Iron is stored within cells in the cavities of ferritin protein multimers. There are two types of ferritin subunit (L and H), both approximately 20 kDa in size. These subunits assemble in varying proportions into 24-subunit cage-like structures. Up to several thousand iron atoms can be stored in each ferritin multimer. Like transferrin, ferritin serves the purpose of preventing iron from reacting with other cellular constituents, and allows controlled iron release in response to increased cellular needs. The molecular details of iron incorporation into and release from ferritin are not well understood. Under some circumstances, ferritin and other cellular components are partially degraded and conglomerated to form hemosiderin, a heterogeneous iron-containing substance that probably serves little purpose but to keep iron from causing harm. Both ferritin and hemosiderin accumulate in iron-overloaded tissues.
The liver serves as the primary depot for iron in excess of immediate needs. It has a very large capacity for storing iron, though this capacity is ultimately exceeded in iron overload disorders. While other tissues (myocardium, pancreas) also fill up with iron in iron overload, the liver is frequently the first site where damage from iron overload becomes apparent. Hepatocytes avidly take up non-transferrin-bound iron from the plasma.
Reticuloendothelial macrophages are also important for iron storage, but their iron comes from degraded erythrocytes. Patients treated with frequent transfusions typically accumulate excess iron in macrophages first, and only later in other tissues. This pattern of iron accumulation has been referred to as 'siderosis' to distinguish it from hemochromatosis, which is primary iron loading of parenchymal cells.
Iron homeostasis requires the coordinated regulation of iron transport and iron storage so that tissues will have adequate amounts to meet their needs but will not become overloaded with iron. Regulation must involve the control of cellular iron import, export and partitioning. Recently, several clues have emerged that should help lead to a comprehensive understanding of regulation at each of these steps.
There are at least four known regulators of intestinal iron absorption: iron stores, erythropoietic demand, hypoxia and inflammation. The stores regulator modulates absorption several-fold, increasing absorption in iron deficiency and decreasing absorption in iron overload. The erythroid regulator is more potent: it can increase iron absorption many-fold when erythropoiesis becomes iron-restricted. The hypoxia regulator is not well characterized, but its effects appear to be distinct from those of the erythroid regulator. This regulator increases iron absorption in response to hypoxia. Finally, emerging evidence suggests that an inflammation regulator also exists, decreasing iron absorption in response to inflammation from a variety of causes.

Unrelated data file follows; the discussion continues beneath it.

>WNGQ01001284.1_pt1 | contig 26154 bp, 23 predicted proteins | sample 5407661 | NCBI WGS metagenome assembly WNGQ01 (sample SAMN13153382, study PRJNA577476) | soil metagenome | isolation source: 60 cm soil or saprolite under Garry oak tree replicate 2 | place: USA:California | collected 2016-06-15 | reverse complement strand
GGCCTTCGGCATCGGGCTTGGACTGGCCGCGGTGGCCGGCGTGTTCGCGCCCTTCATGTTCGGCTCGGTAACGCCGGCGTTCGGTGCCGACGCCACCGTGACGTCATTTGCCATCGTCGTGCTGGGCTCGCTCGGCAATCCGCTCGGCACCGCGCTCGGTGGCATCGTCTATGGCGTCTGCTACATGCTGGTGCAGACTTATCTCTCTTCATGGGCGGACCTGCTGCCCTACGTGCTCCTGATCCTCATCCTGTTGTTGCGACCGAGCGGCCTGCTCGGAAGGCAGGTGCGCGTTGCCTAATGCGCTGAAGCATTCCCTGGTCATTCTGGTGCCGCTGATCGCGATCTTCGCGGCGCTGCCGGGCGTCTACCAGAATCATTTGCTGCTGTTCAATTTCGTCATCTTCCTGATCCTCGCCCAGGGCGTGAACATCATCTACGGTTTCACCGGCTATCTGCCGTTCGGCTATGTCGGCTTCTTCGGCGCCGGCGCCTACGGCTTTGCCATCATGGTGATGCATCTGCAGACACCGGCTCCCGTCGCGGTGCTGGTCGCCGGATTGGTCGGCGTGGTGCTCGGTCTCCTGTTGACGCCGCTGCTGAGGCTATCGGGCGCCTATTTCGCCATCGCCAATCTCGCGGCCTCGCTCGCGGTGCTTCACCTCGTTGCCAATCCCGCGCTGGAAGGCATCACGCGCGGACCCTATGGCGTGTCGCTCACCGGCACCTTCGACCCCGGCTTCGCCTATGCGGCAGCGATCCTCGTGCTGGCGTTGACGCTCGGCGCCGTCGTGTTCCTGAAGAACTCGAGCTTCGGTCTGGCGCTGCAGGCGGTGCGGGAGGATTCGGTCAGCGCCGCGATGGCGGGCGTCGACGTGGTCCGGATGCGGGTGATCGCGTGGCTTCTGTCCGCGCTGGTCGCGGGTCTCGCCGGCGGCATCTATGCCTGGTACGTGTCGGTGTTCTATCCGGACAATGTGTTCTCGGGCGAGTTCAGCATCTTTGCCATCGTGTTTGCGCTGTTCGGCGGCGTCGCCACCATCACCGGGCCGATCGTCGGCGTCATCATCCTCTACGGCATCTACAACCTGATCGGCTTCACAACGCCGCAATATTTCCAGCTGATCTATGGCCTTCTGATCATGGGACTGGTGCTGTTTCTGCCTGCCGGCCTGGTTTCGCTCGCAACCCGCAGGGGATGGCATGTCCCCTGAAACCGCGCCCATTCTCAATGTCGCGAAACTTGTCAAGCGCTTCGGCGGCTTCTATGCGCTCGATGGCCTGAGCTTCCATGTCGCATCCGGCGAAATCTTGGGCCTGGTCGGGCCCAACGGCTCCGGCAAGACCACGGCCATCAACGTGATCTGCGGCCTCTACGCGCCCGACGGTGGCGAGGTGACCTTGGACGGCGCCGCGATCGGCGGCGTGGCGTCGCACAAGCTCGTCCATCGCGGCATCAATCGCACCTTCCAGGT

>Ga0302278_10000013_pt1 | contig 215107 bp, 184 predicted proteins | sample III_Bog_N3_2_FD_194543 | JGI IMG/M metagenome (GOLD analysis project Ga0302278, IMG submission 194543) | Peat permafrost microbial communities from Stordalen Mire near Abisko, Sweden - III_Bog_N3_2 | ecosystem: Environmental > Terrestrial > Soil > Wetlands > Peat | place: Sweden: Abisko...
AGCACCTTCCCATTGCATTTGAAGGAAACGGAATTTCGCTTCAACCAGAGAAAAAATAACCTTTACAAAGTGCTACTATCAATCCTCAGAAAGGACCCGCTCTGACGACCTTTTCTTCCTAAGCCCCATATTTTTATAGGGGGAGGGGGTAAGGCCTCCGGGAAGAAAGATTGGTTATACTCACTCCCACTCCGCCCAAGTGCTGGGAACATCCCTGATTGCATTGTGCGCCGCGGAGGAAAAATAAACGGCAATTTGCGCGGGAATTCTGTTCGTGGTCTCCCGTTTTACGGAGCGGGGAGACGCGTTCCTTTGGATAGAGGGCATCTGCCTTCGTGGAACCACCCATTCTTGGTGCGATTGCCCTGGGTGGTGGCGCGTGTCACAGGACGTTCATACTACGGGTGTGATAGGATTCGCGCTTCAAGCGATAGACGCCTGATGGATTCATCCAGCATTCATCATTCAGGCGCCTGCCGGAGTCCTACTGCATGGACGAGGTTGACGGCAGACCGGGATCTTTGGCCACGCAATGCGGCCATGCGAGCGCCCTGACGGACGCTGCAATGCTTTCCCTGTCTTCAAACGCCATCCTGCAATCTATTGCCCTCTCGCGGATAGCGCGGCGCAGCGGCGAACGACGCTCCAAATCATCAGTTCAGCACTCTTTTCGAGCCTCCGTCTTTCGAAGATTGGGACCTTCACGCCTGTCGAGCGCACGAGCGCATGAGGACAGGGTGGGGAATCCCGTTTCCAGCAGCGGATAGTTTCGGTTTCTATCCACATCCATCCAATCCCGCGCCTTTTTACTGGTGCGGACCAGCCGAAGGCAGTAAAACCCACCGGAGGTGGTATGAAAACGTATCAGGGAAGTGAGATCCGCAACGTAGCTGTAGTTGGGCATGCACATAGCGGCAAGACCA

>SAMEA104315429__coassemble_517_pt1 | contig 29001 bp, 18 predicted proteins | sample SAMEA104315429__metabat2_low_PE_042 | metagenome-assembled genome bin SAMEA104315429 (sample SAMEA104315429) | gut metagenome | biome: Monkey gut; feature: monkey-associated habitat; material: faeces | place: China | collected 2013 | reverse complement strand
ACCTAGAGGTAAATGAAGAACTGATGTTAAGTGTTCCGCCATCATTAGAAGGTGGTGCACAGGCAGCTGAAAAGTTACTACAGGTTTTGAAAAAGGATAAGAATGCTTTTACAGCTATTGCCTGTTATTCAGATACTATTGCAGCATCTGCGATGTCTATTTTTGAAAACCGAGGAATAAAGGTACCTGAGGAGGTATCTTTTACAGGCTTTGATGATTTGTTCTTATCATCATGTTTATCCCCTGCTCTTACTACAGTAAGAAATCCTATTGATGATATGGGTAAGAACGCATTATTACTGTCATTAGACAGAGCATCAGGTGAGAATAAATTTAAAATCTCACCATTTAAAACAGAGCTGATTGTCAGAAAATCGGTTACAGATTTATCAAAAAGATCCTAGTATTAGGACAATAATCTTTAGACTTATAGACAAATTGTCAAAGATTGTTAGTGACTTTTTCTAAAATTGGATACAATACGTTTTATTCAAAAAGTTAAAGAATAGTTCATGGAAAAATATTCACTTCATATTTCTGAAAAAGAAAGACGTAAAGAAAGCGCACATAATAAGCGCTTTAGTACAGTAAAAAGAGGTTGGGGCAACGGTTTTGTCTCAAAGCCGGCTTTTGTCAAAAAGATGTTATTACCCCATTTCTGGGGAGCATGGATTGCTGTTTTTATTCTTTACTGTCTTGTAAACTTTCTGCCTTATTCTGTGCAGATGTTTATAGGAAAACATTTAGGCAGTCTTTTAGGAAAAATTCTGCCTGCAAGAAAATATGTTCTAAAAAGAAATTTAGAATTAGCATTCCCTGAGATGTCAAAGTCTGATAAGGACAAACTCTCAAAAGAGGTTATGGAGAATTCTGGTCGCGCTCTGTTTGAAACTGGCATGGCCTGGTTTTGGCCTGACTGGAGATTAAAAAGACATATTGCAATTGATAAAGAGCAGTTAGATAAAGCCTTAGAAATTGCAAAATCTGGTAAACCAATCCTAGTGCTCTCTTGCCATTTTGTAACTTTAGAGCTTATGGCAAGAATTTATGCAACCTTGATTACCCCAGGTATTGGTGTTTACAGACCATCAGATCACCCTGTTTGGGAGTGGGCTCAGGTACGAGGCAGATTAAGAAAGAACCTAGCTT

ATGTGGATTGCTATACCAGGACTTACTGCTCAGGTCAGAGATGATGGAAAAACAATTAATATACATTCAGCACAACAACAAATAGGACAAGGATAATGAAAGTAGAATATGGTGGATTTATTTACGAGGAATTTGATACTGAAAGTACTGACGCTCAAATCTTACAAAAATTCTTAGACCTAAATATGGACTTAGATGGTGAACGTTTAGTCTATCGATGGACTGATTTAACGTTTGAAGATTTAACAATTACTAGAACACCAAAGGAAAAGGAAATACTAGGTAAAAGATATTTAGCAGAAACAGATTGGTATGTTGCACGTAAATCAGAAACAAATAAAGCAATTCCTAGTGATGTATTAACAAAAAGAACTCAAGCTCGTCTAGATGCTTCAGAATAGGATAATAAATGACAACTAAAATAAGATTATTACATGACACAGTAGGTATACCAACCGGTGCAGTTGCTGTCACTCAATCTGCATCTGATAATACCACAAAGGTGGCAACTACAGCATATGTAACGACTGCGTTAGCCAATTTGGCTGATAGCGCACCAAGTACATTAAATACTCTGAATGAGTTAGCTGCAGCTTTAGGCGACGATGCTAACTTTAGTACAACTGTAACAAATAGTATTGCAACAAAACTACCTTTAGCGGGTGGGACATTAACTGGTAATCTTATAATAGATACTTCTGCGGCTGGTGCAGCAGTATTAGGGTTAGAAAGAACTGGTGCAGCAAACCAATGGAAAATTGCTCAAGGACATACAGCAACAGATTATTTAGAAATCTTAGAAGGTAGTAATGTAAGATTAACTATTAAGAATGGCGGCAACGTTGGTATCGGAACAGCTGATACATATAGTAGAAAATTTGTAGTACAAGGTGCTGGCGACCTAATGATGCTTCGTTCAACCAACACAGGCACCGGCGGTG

Recently, a peptide hormone has been discovered that is likely to be a common effector of the stores, erythroid, hypoxia and inflammation regulators. Hepcidin (also called LEAP,
HAMP) is a 20- to 25-amino acid protein, produced by the liver, which is cleaved from a larger precursor molecule. Animal experiments have shown that hepcidin acts as a negative regulator of both intestinal iron absorption and macrophage iron recycling. The production of hepcidin is increased in animals given carbonyl iron to produce iron overload, presumably as part of a compensatory mechanism to decrease iron absorption and decrease plasma iron (primarily derived from recycling macrophages). This suggests that it mediates the effects of the stores regulator. The production of hepcidin is decreased by iron-restricted erythropoiesis, allowing more iron to enter the body through the intestine and more iron to enter the plasma from recycling macrophages. In this way, it also mediates the effects of the erythroid regulator. The production of hepcidin is also decreased in hypoxia, suggesting that it is an effector of the hypoxia regulator. Finally, hepcidin expression is induced by inflammation, probably through a direct action of the cytokine interleukin-6 on hepatocytes. In this case, induced hepcidin expression leads to decreased intestinal iron absorption and decreased macrophage iron release, acting as an inflammation regulator. There is growing evidence that, in response to the inflammatory regulator, increased hepcidin expression contributes to the abnormal iron homeostasis observed in the 'anemia of chronic disease' (also known as the anemia of chronic disorders). It is likely that a useful clinical assay for hepcidin levels in serum and/or urine will be available within the next few years. The actions of the various regulators are summarized in Figure 13.3.
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